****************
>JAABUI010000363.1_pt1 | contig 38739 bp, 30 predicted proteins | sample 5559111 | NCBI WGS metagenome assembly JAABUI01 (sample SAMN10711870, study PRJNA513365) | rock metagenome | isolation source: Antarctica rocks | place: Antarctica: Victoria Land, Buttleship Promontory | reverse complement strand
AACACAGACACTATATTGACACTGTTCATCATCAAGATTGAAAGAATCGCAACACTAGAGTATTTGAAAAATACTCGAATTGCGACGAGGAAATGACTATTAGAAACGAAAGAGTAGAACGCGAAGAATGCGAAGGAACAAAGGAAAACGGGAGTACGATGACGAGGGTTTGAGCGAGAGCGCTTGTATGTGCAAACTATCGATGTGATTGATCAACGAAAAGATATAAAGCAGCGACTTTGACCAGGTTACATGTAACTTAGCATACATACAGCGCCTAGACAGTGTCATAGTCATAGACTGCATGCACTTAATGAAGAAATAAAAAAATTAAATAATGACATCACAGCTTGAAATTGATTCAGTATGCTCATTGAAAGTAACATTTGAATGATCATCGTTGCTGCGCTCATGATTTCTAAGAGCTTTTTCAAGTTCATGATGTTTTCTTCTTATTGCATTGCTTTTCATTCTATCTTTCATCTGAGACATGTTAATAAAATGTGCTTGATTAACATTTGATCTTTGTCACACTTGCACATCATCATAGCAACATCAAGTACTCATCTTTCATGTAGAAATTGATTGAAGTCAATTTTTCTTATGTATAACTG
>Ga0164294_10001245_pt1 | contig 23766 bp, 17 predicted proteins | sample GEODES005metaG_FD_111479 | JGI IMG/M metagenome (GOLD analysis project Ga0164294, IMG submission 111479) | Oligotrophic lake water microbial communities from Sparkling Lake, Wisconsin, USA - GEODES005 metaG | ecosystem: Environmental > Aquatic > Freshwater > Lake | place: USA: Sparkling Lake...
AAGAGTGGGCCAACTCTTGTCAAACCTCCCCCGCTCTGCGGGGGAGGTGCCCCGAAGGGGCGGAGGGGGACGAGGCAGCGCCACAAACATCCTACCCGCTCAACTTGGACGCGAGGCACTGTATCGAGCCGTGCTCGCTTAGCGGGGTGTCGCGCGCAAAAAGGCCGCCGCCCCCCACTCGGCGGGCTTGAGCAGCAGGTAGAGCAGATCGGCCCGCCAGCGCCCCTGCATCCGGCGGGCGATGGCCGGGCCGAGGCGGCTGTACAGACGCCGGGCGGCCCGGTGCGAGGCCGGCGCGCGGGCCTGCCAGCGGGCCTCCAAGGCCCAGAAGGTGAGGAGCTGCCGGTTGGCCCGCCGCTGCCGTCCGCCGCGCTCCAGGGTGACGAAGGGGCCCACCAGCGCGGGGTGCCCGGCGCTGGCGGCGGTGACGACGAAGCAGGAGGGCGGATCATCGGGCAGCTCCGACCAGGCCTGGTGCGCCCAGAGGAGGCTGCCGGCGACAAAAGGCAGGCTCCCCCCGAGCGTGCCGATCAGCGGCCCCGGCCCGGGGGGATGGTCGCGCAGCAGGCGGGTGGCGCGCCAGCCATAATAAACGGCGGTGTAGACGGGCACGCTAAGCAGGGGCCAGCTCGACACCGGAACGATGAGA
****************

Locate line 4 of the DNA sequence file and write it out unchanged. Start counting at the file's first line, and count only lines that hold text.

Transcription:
AAGAGTGGGCCAACTCTTGTCAAACCTCCCCCGCTCTGCGGGGGAGGTGCCCCGAAGGGGCGGAGGGGGACGAGGCAGCGCCACAAACATCCTACCCGCTCAACTTGGACGCGAGGCACTGTATCGAGCCGTGCTCGCTTAGCGGGGTGTCGCGCGCAAAAAGGCCGCCGCCCCCCACTCGGCGGGCTTGAGCAGCAGGTAGAGCAGATCGGCCCGCCAGCGCCCCTGCATCCGGCGGGCGATGGCCGGGCCGAGGCGGCTGTACAGACGCCGGGCGGCCCGGTGCGAGGCCGGCGCGCGGGCCTGCCAGCGGGCCTCCAAGGCCCAGAAGGTGAGGAGCTGCCGGTTGGCCCGCCGCTGCCGTCCGCCGCGCTCCAGGGTGACGAAGGGGCCCACCAGCGCGGGGTGCCCGGCGCTGGCGGCGGTGACGACGAAGCAGGAGGGCGGATCATCGGGCAGCTCCGACCAGGCCTGGTGCGCCCAGAGGAGGCTGCCGGCGACAAAAGGCAGGCTCCCCCCGAGCGTGCCGATCAGCGGCCCCGGCCCGGGGGGATGGTCGCGCAGCAGGCGGGTGGCGCGCCAGCCATAATAAACGGCGGTGTAGACGGGCACGCTAAGCAGGGGCCAGCTCGACACCGGAACGATGAGA